There was a good to excellent relationship between Maxm and Maxkin measurements, similar standard deviations, and a shared variance ranging from 63% to 97% for all HSEBT reaches. However, agreement analysis using the Bland Altman method found a fixed bias for all tests, which can be partially explained by the position of the center of the foot coordinate system relative to the geometric center of the foot, and the orientation of the hand at maximum reach position. The observed differences in fixed biases for the horizontal reaches ranged from 2.2 to 5.1 cm, 3.8 to 12.8 cm and 9.7 to 12.8 cm (Table 3) for flexion, lateral and extension movement patterns, respectively. The difference between flexion and extension movement patterns can be partially explained by the definition of the foot coordinate system. The center of the foot coordinate system will be posterior to the geometrical center of the foot used as a reference for foot placement on the testing mat. This will decrease and increase the influence of the distance (cm) from the 5th metacarpal marker to the distal-most point of the third digit in flexion and extension movement patterns, respectively, based on the assumption of similar hand orientation. The influence of hand orientation can be exemplified and may partially explain the observed differences between lateral movement patterns. There were directional specific differences in the fixed bias for ipsilateral and contralateral overhead reaches of 3.8 to 5.1 cm and 12.0 to 12.8 cm, respectively. The hand had a stronger vertical orientation in the maximum reach position in the ipsilateral than in the contralateral overhead reach (visual observation). Thus, the 5th metacarpal marker will better approximate the position of the distal-most point of the third digit (y-coordinate) in the ipsilateral than in the contralateral overhead reach. Fixed bias for rotational reaches can be partially explained by the orientation of the ipsilateral upper arm to the stance foot at the maximum reach event. Maxkin values were higher and lower than Maxm for contralateral and ipsilateral rotational reaches, respectively. A greater contribution of shoulder horizontal adduction in contralateral rather than horizontal abduction in ipsilateral rotational reaches (visual observation) can explain the observed difference. Based on the good to excellent correlation coefficients between Maxm and Maxkin, and because kinematic methods can explain the observed fixed biases, manual measurements of hand reach distance (cm) and rotation (°) seem valid.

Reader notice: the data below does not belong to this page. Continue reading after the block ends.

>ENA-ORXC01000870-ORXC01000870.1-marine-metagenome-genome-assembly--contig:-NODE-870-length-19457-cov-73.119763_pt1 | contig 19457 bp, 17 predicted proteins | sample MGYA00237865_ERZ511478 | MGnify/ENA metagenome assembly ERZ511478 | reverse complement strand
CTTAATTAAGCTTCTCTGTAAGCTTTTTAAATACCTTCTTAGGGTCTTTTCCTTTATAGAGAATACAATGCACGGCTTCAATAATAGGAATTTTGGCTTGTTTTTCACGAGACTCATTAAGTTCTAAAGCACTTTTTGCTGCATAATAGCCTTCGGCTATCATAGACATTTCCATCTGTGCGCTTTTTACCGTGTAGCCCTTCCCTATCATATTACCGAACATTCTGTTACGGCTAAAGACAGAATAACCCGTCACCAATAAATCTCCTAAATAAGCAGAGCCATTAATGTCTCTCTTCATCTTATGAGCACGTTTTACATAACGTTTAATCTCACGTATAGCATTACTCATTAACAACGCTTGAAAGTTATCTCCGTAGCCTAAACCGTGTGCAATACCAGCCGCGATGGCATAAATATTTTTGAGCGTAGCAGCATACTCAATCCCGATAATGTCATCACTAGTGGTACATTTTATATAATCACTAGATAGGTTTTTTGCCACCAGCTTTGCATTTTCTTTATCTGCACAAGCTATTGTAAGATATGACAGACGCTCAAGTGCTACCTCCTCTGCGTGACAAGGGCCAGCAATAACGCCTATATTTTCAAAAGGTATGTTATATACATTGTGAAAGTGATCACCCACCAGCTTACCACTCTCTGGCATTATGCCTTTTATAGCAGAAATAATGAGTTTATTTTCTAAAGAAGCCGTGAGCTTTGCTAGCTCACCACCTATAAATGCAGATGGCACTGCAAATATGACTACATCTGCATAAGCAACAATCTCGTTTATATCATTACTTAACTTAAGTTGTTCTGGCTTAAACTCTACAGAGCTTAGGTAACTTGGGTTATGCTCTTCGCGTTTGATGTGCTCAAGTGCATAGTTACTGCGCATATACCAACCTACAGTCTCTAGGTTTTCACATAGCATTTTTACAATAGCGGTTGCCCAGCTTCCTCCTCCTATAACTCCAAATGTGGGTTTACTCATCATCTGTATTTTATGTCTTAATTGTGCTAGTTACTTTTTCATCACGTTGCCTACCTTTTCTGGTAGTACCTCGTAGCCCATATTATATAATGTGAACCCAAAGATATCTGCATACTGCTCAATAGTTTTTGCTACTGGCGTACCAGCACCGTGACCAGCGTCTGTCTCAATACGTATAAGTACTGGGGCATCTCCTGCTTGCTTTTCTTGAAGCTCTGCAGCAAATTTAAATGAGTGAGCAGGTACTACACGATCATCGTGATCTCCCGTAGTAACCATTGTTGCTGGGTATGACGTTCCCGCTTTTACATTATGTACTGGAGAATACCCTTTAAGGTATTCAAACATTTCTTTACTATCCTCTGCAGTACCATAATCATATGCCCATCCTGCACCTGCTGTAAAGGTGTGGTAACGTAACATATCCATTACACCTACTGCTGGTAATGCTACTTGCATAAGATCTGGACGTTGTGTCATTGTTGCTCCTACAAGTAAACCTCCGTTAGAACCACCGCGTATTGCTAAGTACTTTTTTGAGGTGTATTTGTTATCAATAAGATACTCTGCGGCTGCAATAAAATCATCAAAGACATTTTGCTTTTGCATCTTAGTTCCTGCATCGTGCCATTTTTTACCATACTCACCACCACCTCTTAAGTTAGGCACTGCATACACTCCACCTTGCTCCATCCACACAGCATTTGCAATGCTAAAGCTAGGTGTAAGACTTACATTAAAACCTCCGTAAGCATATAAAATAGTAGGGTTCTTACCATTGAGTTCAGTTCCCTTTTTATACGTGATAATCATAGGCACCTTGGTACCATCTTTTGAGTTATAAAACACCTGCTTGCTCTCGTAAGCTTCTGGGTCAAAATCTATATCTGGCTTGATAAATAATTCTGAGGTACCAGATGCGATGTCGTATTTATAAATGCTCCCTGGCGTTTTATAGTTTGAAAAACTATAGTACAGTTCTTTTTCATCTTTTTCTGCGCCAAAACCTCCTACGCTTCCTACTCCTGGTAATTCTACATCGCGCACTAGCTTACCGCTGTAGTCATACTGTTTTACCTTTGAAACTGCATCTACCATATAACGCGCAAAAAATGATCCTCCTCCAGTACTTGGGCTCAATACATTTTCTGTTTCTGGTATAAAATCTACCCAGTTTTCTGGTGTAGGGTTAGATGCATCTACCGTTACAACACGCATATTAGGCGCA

4.1. Clinical Application

Future research should focus on the HSEBT as a clinical measure for dynamic postural control and functional joint mobility testing in different populations. In particular, the application of HSEBT, possibly in combination with SEBT, should be explored in sports where hand and arm action is closely linked with the movement of the rest of body, such as volleyball, tennis, golf and various throwing sports. Furthermore, different reach directions describe different limits of stability [13] and since falls often occur while reaching [15] HSEBT may be an interesting clinical tool in determining fall risks. In addition, the ability to assess the influence of other joints and regions on specific diagnoses such as low back pain (LBP) and shoulder instability has the potential to offer information about causative factors. We also believe that the HSEBT is a clinical measure that has the potential to differentiate pathological conditions, similar to the SEBT. The HSEBT may serve as a weight-bearing version of current clinical tests; for example, the L foot L45/R foot R45 triggers the same hip joint movements (flexion, adduction and internal rotation) that comprise a clinical test for hip impingement (FADIR).

4.2. Study Limitations

In future studies, learning effects, rest periods, and the randomization of reach orders and populations should be addressed. Each subject was given at least three warm-up attempts per reach. These were not documented and more attempts were given if the subjects were unable to complete the reach as defined by the testing procedures. Documentation of warm-up reaches could have provided additional information about learning effects. Future studies should include females, a wider age-range and different diagnoses, since only a young, healthy, male population was studied. However, the current study provides reference data that can be used for future comparisons.